Barbados’ tourism product should be in for a boost when a section of the famous Garrison Tunnel is opened to the public by August.
When the “huge” and different tourism attraction, part of the World Heritage property of Bridgetown And Its Garrison, opens, hundreds of Barbadians and visitors are expected to walk through, as peak interest in its wonders has already been expressed locally and internationally.
This morning, Minister of Culture, Sports and Youth Stephen Lashley officially opened the Garrison Tunnel Project at a groundbreaking ceremony at George Washington House.
Two hundred feet of the tunnel, which is actually over 3,000 feet long, will be opened to the public, with safe entry and exit.
The project which is being spearheaded by the Barbados Garrison Historic Consortium Inc. and Bush Hill Tourism Trust, largely funded by the Tourism Development Corporation, is estimated to cost $100 000.
Following the ceremony, Peter Stevens, vice-president of the Garrison Consortium, told Barbados TODAY that the tunnel, built around 1818 during the British Army period on the island, was discovered by the Consortium in 2011.
“The tunnel is quite amazing in how it is constructed, and some sections are 12 feet tall, which is kind of spectacular. You are seeing what people built by hand, and we are using equipment to put in the entrances. It is different from Harrison’s Cave which is a natural wonder, while this is a man-made utility.
“The engineer on the project says that it is a spectacular engineering feat, and he equates it to the Deep Water Harbour, considering the tools that they were using, how accurately they built it and the fact that they built it as a non-maintenace construction,” he said.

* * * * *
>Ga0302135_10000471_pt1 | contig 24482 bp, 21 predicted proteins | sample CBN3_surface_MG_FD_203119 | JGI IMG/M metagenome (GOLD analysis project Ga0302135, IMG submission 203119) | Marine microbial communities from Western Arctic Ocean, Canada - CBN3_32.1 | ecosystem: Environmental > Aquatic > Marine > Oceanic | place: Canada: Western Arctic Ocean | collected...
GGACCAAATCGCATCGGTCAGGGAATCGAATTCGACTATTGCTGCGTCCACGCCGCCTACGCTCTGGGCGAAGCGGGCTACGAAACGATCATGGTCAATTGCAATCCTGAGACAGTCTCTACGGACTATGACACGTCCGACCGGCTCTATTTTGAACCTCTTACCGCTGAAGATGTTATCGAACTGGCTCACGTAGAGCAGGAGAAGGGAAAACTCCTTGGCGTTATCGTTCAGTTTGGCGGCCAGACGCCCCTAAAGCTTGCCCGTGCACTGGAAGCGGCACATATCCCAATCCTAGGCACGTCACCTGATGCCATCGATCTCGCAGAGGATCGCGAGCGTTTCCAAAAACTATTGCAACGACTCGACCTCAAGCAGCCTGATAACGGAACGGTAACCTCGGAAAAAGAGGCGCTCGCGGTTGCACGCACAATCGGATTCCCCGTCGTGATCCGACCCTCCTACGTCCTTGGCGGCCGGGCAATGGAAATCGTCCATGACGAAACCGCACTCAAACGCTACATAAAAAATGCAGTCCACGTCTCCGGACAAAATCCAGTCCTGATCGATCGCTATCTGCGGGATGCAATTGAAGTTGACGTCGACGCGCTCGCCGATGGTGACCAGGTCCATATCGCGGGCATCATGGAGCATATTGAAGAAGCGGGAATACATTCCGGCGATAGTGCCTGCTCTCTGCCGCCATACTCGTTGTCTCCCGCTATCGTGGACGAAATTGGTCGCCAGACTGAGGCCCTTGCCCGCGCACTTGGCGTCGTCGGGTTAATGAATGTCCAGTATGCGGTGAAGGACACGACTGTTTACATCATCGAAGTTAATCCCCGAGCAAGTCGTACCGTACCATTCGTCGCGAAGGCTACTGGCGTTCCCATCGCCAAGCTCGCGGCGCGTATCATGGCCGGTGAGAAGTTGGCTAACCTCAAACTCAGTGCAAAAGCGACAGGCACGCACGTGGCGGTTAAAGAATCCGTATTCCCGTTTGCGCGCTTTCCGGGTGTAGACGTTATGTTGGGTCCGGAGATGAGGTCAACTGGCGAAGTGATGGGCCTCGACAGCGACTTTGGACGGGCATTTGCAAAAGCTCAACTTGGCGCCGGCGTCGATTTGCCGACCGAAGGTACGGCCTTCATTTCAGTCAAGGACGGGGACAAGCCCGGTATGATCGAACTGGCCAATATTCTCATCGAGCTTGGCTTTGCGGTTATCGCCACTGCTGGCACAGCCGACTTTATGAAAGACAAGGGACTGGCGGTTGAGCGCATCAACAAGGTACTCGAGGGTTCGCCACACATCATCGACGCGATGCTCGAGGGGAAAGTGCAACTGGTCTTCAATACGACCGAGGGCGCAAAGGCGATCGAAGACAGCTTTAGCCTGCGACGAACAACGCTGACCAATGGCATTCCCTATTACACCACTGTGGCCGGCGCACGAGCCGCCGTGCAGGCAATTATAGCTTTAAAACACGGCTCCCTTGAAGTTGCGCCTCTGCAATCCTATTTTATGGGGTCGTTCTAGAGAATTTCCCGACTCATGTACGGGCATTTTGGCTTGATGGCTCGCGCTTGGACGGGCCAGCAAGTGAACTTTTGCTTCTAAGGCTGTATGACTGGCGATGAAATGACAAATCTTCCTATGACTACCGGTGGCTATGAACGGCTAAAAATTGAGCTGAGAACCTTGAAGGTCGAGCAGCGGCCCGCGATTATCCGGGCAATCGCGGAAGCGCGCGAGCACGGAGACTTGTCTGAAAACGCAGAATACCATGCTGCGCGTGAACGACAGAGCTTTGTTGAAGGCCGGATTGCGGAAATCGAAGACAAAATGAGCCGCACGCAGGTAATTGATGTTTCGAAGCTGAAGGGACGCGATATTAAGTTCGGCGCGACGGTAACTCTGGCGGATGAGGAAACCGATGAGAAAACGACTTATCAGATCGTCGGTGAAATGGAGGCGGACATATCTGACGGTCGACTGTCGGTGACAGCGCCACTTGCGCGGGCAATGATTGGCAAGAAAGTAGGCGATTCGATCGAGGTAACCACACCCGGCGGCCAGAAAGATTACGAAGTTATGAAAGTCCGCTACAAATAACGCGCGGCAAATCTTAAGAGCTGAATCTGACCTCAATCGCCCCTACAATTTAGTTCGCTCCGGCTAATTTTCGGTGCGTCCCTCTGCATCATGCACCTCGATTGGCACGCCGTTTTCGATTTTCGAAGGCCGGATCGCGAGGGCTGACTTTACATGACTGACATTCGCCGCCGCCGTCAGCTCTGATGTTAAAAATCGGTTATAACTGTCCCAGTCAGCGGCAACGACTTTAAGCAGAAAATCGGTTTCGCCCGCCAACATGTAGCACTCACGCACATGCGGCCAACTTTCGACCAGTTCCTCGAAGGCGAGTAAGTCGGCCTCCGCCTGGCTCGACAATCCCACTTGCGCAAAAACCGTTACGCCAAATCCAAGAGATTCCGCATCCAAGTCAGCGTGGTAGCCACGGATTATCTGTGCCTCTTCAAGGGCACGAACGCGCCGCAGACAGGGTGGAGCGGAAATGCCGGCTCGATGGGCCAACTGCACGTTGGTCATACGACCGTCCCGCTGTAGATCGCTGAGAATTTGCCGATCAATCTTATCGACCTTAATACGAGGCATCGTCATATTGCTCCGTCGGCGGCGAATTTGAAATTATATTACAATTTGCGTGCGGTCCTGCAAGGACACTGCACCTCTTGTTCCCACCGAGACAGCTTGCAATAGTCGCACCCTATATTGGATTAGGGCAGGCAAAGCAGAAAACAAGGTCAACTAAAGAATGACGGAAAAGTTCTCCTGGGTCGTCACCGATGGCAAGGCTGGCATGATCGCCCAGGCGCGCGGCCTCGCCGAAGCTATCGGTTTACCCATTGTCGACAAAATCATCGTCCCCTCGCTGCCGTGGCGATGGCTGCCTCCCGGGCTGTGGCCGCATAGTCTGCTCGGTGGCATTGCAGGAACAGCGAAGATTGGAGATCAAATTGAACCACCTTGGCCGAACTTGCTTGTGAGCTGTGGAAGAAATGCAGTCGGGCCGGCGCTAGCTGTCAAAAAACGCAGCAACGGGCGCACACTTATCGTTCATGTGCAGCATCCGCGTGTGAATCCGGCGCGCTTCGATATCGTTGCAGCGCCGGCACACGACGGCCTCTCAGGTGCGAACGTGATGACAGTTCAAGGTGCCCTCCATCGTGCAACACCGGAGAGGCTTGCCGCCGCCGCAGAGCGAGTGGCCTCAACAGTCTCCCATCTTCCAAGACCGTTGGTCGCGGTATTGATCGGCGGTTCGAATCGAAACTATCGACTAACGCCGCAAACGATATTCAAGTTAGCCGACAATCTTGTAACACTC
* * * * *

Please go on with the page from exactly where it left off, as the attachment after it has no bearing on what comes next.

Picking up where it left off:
Stevens added: “Right now we are expecting a lot of Barbadians to come and see it when it opens. We rediscovered this network in 2011, and since that time there has not been a week that somebody has not approached us and asked us when are they are going to get to go down in that tunnel. The interest locally is phenomenal.”
In his remarks, Minister of Culture Lashley said he believed when the project was completed it would create an opportunity for visitors to witness an aspect of the country’s rich heritage. He said the groundbreaking ceremony had signalled that Barbados was not only onboard in obtaining the UNESCO World Heritage designation, but was equally focused on preserving its heritage.
“The Government of Barbados cannot do it alone. The work to be done to preserve the historic structures, which falls within our World Heritage property is certainly immense. This is a job for all Barbadians, and in particular through collaborations with the private sector. I see this particular commencement of another phase of the exploration of the tunnels as being part of that important part of the collaboration which I hope would continue . . . .”
The minister also noted that recently the Cabinet had made the decision to have the Garrison Consortium incorporated within the Barbados World Heritage Committee
as a full member.